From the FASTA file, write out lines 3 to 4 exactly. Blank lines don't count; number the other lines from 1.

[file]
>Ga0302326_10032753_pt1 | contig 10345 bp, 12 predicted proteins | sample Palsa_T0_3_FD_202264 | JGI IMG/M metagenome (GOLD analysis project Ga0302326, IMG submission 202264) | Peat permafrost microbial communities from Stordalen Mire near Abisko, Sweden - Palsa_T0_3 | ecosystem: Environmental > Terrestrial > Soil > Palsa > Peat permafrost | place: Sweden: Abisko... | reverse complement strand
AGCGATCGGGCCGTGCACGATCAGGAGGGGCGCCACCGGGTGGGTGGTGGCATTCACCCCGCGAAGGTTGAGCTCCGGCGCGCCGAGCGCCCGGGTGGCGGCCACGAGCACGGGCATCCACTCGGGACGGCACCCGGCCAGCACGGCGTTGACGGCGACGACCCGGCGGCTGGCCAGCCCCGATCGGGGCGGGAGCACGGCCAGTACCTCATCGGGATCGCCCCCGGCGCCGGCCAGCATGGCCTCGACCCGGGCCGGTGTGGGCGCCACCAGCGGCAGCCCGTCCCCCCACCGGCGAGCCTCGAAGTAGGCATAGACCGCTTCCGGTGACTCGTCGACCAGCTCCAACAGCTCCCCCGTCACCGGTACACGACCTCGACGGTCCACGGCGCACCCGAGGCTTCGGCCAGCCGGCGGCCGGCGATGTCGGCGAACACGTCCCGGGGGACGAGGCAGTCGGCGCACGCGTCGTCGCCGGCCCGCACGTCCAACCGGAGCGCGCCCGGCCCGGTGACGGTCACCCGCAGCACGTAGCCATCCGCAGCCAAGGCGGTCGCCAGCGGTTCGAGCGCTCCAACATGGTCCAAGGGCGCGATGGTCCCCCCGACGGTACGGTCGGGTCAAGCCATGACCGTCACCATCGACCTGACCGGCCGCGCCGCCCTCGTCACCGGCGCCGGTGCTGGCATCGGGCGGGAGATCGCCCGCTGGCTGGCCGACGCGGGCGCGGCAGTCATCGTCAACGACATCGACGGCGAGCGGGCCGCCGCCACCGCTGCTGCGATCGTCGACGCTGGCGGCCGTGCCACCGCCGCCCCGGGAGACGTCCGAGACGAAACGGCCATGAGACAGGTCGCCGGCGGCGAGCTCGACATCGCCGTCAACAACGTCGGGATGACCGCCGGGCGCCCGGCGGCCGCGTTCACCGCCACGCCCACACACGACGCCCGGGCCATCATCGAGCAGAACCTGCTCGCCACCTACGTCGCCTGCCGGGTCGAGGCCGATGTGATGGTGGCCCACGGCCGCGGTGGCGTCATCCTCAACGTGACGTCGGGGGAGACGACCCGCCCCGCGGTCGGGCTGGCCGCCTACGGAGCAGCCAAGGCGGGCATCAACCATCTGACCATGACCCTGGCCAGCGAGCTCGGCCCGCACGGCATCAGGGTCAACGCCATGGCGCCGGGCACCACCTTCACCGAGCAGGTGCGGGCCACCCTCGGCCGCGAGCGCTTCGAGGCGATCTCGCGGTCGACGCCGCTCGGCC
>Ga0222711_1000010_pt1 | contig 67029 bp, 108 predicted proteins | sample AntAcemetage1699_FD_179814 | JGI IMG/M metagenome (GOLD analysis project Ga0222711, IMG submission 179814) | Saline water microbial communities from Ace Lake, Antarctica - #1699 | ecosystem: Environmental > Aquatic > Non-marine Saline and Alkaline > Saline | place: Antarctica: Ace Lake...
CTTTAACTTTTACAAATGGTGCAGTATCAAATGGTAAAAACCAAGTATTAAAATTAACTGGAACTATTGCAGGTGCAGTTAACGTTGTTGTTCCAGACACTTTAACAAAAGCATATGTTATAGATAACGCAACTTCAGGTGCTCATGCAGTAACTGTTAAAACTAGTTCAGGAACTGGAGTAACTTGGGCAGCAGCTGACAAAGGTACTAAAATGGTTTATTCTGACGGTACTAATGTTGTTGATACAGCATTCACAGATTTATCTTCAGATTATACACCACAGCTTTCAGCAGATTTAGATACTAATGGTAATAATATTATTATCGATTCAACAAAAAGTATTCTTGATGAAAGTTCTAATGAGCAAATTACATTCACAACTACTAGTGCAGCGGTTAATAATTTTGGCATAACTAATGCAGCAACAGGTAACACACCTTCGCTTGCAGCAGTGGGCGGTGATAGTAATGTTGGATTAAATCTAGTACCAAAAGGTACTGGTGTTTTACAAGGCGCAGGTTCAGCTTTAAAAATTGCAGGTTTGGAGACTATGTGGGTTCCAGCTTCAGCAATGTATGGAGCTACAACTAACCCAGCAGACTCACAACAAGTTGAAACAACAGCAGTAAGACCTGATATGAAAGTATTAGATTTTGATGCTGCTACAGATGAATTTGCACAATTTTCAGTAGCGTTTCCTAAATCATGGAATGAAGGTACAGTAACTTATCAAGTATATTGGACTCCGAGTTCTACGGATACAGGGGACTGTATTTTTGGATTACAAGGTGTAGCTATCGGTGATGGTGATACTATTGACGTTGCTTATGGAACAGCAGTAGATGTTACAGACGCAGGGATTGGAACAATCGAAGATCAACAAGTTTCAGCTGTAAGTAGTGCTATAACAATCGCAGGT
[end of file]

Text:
>Ga0222711_1000010_pt1 | contig 67029 bp, 108 predicted proteins | sample AntAcemetage1699_FD_179814 | JGI IMG/M metagenome (GOLD analysis project Ga0222711, IMG submission 179814) | Saline water microbial communities from Ace Lake, Antarctica - #1699 | ecosystem: Environmental > Aquatic > Non-marine Saline and Alkaline > Saline | place: Antarctica: Ace Lake...
CTTTAACTTTTACAAATGGTGCAGTATCAAATGGTAAAAACCAAGTATTAAAATTAACTGGAACTATTGCAGGTGCAGTTAACGTTGTTGTTCCAGACACTTTAACAAAAGCATATGTTATAGATAACGCAACTTCAGGTGCTCATGCAGTAACTGTTAAAACTAGTTCAGGAACTGGAGTAACTTGGGCAGCAGCTGACAAAGGTACTAAAATGGTTTATTCTGACGGTACTAATGTTGTTGATACAGCATTCACAGATTTATCTTCAGATTATACACCACAGCTTTCAGCAGATTTAGATACTAATGGTAATAATATTATTATCGATTCAACAAAAAGTATTCTTGATGAAAGTTCTAATGAGCAAATTACATTCACAACTACTAGTGCAGCGGTTAATAATTTTGGCATAACTAATGCAGCAACAGGTAACACACCTTCGCTTGCAGCAGTGGGCGGTGATAGTAATGTTGGATTAAATCTAGTACCAAAAGGTACTGGTGTTTTACAAGGCGCAGGTTCAGCTTTAAAAATTGCAGGTTTGGAGACTATGTGGGTTCCAGCTTCAGCAATGTATGGAGCTACAACTAACCCAGCAGACTCACAACAAGTTGAAACAACAGCAGTAAGACCTGATATGAAAGTATTAGATTTTGATGCTGCTACAGATGAATTTGCACAATTTTCAGTAGCGTTTCCTAAATCATGGAATGAAGGTACAGTAACTTATCAAGTATATTGGACTCCGAGTTCTACGGATACAGGGGACTGTATTTTTGGATTACAAGGTGTAGCTATCGGTGATGGTGATACTATTGACGTTGCTTATGGAACAGCAGTAGATGTTACAGACGCAGGGATTGGAACAATCGAAGATCAACAAGTTTCAGCTGTAAGTAGTGCTATAACAATCGCAGGT